The Shoulder Pack
The shoulder is and always will be a hot topic in the gym as pursuing flawless shoulder function can be a full time job in itself. Repetitive stress, lifting habits, lifestyle habits, and the wear and tear of the daily routine can all impair shoulder performance. It can be something that causes pain and discomfort, or it can be a limiting factor in a person's true performance potential. The finger often gets pointed to the tight and weak factor associated with the chest and mid back. Common solutions often include shoulder mobility and stability work as well as a greater emphasis on training the posterior chain. While this approach has validity, restoring long term function often requires an element of re-wiring the movement behavior of exercises meant to build the mid and upper back.
This image paints a pretty good picture of the limitations that can occur with upper body postural dysfunction as tension is often put on the traps, neck and pecs. This puts the head and neck into forward flexion and the shoulders into a position of being pulled forward and internally rotated. This is a killer for posterior chain strength for someone who may be simply aspiring to improve their posture. The same can be said for someone looking to hit a personal best in a lift. Not to mention everyone in between. While mobility and stretching will restore movement, the ability to re-program the way an individual is using their shoulders in posterior chain work has proven to be my biggest weapon in restoring true shoulder function.
The shoulder pack is nothing new in resistance training but I think that everyone has their own ways of showcasing it. What has worked for me has been trying to take everything mentioned in the above paragraph and put it in reverse. Retraction and external rotation of the shoulder are two things that I try to drill into the heads of anyone that I see who are incorporating any type of postural work into their program. That counts for just about everyone I see. For any type of pulling, I prefer breaking it down into two movements. First being packing the shoulder by drawing the shoulder blade back and rotating it externally. This allows the muscles of the mid back to turn on and allows the traps to depress. More importantly it allows the appropriate recruitment of the rotator cuff and arm lines in order to have more working for you when it comes to finishing the pull. The ability to drill this into someone's head allows them to begin thinking about using the mid back rather than working in autopilot and letting the traps call the shots. It may mean regressing movements or reducing the weight, but the ability to get this through to somebody has shown me some impressive results when looking at the bigger picture.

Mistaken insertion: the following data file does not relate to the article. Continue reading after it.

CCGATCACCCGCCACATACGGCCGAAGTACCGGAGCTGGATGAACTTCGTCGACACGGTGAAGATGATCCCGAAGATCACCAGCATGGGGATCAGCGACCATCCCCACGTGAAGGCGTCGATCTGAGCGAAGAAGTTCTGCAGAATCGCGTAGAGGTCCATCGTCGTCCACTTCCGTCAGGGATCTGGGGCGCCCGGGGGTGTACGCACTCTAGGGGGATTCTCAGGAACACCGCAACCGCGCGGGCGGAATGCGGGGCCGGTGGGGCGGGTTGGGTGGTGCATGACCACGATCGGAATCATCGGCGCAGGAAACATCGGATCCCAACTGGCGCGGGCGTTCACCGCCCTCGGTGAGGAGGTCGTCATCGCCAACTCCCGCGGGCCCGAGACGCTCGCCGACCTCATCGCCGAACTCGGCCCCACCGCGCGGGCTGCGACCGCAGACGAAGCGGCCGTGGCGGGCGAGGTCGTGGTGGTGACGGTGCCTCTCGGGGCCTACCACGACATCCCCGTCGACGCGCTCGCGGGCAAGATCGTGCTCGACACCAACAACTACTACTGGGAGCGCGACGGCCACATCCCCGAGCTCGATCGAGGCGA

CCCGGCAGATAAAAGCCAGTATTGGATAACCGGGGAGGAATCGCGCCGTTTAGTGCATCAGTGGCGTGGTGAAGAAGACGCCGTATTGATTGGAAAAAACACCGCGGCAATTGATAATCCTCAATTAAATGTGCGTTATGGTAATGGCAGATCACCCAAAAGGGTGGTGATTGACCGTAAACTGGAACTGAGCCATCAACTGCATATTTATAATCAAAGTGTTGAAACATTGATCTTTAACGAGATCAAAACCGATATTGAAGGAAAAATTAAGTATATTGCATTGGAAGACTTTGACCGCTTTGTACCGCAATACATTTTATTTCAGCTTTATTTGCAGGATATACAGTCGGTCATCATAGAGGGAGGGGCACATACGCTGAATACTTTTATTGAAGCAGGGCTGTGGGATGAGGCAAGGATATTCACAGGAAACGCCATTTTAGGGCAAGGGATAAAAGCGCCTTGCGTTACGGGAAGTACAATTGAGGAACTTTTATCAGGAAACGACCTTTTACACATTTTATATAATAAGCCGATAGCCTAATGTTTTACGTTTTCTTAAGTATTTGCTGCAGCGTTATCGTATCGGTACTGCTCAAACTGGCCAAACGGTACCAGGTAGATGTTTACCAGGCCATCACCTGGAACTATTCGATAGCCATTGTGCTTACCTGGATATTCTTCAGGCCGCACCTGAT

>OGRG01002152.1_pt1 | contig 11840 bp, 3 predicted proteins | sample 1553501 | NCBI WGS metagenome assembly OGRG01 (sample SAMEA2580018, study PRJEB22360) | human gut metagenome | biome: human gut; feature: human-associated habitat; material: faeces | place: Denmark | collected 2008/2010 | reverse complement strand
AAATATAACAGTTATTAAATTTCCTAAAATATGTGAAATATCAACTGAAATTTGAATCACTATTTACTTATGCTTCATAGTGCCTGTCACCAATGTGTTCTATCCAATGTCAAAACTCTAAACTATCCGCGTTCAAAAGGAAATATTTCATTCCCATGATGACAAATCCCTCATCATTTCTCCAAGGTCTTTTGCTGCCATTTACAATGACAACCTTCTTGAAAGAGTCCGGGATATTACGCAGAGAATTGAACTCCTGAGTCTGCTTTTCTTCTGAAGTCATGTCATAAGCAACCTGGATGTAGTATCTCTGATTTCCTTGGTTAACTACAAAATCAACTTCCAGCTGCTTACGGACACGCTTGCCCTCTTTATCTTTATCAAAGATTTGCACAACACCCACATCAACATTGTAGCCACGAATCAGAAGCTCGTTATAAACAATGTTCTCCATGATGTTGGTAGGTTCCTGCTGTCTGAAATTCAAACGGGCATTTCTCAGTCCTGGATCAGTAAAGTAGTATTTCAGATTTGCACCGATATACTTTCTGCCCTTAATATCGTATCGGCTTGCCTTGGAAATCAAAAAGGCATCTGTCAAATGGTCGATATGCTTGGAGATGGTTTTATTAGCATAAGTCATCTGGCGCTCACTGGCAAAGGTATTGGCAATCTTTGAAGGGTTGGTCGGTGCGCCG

Packing The Shoulder In A Row
Shoulder Packing With Chins
Know Your Lines
A great indicator for me has been integrating the front and back arm lines into my way of thinking as assessing the hands has taught me a lot about what is going on with the shoulder. A common occurrence that I see as someone fatigues is the loss of grip function and sore forearms. For anyone dealing with an imbalance in the shoulders it is often the first and second digits that often go first. What this has done for me is re-think the way I build up someone's posterior chain. In the past my answer was hang on and lets get through the set. Now I know that when contact is lost with the hand, so is clear communication with the mid back. This brings us back to using the same old musculature that we are trying to restore a balanced workload for. Make the appropriate adjustments to ensure the hand is doing it's job and your shoulders will thank you.
With what we now know about the way that the body functions, it would be ignorant to limit this conversation to the shoulders. If there is anything that I can say about restoring strength to the mid back and making postural improvements is that it is as much of a hip and ankle topic as it is a shoulder topic. While this opens up a completely different discussion I did want to stress the importance of how it all works as a whole as it all tells a story. Especially with the bigger lifts like the squat and deadlift. Take the right steps in restoring function of the hip and ankle and I can assure you that shoulder function will show improvement without even addressing it.
While this is a small piece of the shoulder correction puzzle, the ability to coach and cue loading the shoulder is huge when looking at big picture shoulder restoration. It takes time, it may take regression, however I have been able to witness first hand what it can do for a variety of goals. It has the ability to reduce the pain associated with common repetitive stress injuries and it has been a big contributor in unleashing the limitless benefits of a better posture. Not to mention it can put you onto a path where you can handle a lot more resistance than your physical appearance may showcase. To me that's where it gets fun.
This is a rather deep topic of discussion and even in the rambling that went on in the above paragraphs I would consider abbreviated. Any further questions or comments, feel free to leave a comment below or get in touch at firstname.lastname@example.org or atwww.thechangelink.com as this is a pretty common topic when talking fitness.
Arm line images courtesy of www.anatomytrains.com